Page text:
One of the most original forms of art, storytelling is a tradition that never dies. The spoken word can express sorrow, hardships, humor, and triumph. There is nothing more raw than an individual standing on a stage, crafting words in a way that transforms their past into the present. The Moth Podcasts never fail to entertain me and touch my soul, and now, I finally get to experience these performances live.
The Moth GrandSLAM is taking place on September 26 at 8pm. It is the final culmination of the best of the best stories in Ann Arbor as stories come alive at The Ark. Join me at the intimate local venue where we will be taken on many different and wonderful journeys in one single night.
Fifty years ago, the cinematic masterpiece 2001: A Space Odyssey premiered. With its technological realism, scientifically accurate depiction of spaceflight, and innovative special effects, the 1968 science-fiction work became one of the most important artistic works of the 20th century. 2001: A Space Odyssey embodies the bold and creativity, serving as a spark of inspiration for many engineers, just as much today as fifty years ago. To celebrate the memorable anniversary of the movie, UMS teamed up with Michigan Engineering, Musica Sarca, and the Detroit Symphony Orchestra to bring a live multi-media presentation of this daring movie.
This was my first time watching 2001: A Space Odyssey, so I enjoyed watching this classic movie in the Hill Auditorium. However, just like most of the other people that came, we were there for the live accompaniment of the iconic soundtrack. The movie evokes the sublime on its own, but the live music of the Detroit Symphony Orchestra takes the experience to a whole new level. The sweeping classical music that the movie is characteristically know for filled the auditorium, and it brought the nonverbal experience of the movie to new heights.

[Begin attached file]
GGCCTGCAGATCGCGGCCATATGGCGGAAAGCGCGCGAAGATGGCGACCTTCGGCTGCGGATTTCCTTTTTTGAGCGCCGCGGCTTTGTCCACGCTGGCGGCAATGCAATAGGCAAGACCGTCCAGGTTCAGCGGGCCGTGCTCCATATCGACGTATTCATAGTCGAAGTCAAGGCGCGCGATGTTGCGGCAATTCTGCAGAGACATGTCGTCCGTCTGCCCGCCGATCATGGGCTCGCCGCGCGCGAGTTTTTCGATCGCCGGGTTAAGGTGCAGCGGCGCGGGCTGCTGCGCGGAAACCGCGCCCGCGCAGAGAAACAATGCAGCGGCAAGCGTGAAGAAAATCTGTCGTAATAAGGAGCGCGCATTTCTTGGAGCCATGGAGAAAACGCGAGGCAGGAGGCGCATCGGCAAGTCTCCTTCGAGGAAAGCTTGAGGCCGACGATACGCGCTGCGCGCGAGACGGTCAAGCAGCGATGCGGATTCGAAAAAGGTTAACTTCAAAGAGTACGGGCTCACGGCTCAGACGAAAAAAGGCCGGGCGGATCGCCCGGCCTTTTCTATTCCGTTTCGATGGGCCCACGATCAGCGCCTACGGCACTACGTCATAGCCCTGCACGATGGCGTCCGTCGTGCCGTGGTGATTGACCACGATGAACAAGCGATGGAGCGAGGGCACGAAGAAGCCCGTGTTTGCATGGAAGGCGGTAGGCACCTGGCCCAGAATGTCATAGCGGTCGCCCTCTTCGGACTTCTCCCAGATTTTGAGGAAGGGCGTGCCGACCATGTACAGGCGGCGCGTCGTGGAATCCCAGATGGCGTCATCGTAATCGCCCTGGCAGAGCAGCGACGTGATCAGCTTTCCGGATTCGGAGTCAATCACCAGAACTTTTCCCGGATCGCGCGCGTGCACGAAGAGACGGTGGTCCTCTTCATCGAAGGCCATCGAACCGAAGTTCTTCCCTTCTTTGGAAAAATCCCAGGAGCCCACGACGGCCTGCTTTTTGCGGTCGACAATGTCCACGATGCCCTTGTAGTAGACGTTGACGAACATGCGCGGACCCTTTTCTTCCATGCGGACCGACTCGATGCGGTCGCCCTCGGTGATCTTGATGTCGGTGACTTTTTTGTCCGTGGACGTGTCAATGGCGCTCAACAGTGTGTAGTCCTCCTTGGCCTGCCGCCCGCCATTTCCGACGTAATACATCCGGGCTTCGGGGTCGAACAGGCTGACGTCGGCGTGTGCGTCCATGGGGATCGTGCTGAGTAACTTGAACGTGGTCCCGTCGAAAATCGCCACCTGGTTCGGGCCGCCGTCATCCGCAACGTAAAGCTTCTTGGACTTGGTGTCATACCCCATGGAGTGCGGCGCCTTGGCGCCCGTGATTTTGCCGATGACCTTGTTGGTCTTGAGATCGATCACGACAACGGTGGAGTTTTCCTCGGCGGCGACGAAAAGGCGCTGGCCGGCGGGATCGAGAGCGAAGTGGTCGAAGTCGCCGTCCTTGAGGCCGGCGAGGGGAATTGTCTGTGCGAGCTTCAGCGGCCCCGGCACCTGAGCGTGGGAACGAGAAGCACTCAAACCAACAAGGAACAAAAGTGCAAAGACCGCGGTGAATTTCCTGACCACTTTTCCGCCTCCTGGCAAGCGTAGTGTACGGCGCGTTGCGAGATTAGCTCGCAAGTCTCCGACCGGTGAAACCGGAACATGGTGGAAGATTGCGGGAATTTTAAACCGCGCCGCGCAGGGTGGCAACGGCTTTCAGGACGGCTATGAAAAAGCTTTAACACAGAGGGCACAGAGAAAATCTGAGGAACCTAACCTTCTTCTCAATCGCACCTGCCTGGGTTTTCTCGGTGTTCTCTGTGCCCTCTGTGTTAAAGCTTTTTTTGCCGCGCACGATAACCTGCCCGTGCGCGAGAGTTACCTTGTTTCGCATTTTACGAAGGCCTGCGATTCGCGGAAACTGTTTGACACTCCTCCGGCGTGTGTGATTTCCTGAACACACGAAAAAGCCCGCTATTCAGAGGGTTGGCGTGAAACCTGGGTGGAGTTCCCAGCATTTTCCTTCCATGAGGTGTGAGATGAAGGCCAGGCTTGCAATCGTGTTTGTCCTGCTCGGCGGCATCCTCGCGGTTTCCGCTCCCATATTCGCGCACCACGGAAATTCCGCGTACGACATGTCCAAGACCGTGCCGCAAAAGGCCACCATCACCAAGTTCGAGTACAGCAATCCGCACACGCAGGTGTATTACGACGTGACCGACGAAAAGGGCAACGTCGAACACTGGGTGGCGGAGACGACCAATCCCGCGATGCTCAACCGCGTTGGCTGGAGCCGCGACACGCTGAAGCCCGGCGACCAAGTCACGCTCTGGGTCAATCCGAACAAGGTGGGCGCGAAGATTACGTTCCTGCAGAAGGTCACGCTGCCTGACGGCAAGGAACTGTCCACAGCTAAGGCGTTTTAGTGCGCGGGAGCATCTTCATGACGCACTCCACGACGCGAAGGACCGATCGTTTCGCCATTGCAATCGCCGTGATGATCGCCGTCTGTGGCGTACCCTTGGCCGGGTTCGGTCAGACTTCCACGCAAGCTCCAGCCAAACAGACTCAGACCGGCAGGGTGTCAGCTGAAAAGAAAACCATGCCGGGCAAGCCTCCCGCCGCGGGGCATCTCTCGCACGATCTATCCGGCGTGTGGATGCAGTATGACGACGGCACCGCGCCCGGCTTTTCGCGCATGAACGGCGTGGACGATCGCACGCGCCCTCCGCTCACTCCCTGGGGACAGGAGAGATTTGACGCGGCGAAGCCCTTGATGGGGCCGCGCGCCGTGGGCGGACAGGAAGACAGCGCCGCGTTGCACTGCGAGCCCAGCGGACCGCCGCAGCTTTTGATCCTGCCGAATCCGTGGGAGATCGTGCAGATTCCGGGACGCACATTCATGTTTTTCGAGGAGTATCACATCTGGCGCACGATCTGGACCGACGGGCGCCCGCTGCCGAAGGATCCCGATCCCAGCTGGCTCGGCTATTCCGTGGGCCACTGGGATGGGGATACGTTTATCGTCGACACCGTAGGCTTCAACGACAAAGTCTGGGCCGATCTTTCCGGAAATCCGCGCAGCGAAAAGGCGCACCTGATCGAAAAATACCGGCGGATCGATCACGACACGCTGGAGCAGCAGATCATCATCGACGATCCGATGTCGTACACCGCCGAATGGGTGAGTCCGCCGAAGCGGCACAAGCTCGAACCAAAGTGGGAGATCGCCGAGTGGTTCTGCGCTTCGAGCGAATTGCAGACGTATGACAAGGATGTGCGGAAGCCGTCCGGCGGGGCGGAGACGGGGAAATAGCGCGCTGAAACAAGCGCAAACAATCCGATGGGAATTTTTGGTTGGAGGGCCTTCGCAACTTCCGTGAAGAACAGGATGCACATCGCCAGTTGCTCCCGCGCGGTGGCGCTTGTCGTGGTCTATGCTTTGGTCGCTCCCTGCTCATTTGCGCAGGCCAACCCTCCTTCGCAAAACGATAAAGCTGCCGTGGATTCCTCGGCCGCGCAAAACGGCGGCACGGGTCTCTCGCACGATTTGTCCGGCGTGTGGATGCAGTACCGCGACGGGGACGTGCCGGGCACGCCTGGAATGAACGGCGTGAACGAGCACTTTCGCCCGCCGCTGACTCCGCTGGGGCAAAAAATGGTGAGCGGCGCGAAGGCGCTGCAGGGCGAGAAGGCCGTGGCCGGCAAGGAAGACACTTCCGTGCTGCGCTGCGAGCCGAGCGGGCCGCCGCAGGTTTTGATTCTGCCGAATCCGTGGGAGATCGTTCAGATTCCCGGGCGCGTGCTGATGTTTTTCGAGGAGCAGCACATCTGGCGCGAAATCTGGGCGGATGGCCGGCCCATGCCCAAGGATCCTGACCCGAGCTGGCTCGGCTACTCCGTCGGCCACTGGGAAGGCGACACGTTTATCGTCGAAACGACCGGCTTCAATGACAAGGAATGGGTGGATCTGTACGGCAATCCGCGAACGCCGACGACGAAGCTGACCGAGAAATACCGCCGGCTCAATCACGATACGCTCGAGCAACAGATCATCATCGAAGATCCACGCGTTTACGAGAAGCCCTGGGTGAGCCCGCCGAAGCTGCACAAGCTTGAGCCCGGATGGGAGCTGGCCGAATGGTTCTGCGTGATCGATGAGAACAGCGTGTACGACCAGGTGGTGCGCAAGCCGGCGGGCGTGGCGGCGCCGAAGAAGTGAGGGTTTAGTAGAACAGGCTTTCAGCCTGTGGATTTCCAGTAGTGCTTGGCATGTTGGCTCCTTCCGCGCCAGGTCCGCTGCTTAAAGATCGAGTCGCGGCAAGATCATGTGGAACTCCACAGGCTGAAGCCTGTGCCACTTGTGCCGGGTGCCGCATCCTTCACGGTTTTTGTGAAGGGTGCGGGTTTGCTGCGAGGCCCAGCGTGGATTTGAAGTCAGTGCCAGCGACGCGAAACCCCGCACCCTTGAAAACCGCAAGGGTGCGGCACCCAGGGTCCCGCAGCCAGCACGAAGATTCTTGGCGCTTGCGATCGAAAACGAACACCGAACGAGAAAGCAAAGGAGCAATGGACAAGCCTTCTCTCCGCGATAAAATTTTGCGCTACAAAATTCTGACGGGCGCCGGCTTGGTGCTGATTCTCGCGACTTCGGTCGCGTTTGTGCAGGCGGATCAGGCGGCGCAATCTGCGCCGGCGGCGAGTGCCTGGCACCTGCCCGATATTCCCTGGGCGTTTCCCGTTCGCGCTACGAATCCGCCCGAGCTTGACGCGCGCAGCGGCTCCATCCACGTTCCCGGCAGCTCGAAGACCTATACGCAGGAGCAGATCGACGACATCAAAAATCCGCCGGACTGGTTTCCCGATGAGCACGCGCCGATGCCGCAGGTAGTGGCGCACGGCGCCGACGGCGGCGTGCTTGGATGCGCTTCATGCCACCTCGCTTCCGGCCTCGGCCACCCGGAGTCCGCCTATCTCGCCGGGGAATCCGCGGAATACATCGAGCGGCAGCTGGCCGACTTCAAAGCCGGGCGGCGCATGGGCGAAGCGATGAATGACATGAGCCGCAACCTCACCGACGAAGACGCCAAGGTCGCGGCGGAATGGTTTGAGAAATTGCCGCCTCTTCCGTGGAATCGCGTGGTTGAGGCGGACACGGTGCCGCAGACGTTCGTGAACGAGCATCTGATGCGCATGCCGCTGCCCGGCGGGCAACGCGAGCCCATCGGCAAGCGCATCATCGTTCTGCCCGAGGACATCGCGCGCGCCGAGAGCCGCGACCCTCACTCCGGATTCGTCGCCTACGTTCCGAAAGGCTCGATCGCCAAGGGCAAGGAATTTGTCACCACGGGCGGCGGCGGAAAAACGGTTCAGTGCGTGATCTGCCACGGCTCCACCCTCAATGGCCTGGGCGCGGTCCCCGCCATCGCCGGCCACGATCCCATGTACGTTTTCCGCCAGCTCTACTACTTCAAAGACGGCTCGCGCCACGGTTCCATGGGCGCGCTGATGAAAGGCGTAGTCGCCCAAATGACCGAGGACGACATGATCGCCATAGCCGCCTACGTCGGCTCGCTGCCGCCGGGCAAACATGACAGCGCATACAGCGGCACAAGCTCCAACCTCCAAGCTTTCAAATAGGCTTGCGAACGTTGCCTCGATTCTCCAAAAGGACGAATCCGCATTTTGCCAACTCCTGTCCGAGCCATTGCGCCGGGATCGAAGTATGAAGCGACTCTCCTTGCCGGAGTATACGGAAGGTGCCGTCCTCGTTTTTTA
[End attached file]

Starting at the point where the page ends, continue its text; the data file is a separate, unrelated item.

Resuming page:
From the majestic opening of Richard Strauss’s Also sprach Zarathustra to Johann Strauss II’s intricate The Blue Danube, the Detroit Symphony Orchestra set the mood in the Hill with every dramatic note and every spinning waltz. Maestro Robert Ziegler perfected the timing, ensuring that the soundtrack was brought to life alongside the movie.
Musica Sacra performed the sustained dissonant chords that slowly shifted over time during long space or slow action shots. Under the direction of music director Kent Tritle, the choral accompaniment added to the sense of wonder and suspense that enraptured your attention during the space scenes. With the chorus and the orchestra on the stage throughout the movie, everyone in the Hill Auditorium was able to experience this legendary movie in a breathtaking new light.
For the 50th anniversary of the release of Stanley Kubrick’s classic movie “2001: A Space Odyssey”, the University Music Society along with Michigan Engineering are co-presenting the groundbreaking film in a special viewing. This free event will feature live orchestral and choral accompaniment by the Detroit Symphony Orchestra for a one-of-a-kind experience at Hill Auditorium on Friday, September 21 st 8pm. Registration for the event is currently full, but general admission will open at 7:40pm to people without a ticket on a first come, first serve basis, so it’s not too late to attend this out-of-this-world showing of one of the greatest sci-fi movies of all time.
Political comedy, improv brilliance, snippet skits, raunchy humor. Second City made The Ark erupt with laughter as they brought their impromptu comedy skills from Chicago to Ann Arbor.
Comedy is a great outlet for political commentary, and Second City had some fun with that with their skit involving a board game called Privilege, a mini scene involving Trump, and another skit of a talk game show called We’re Not Talking About That.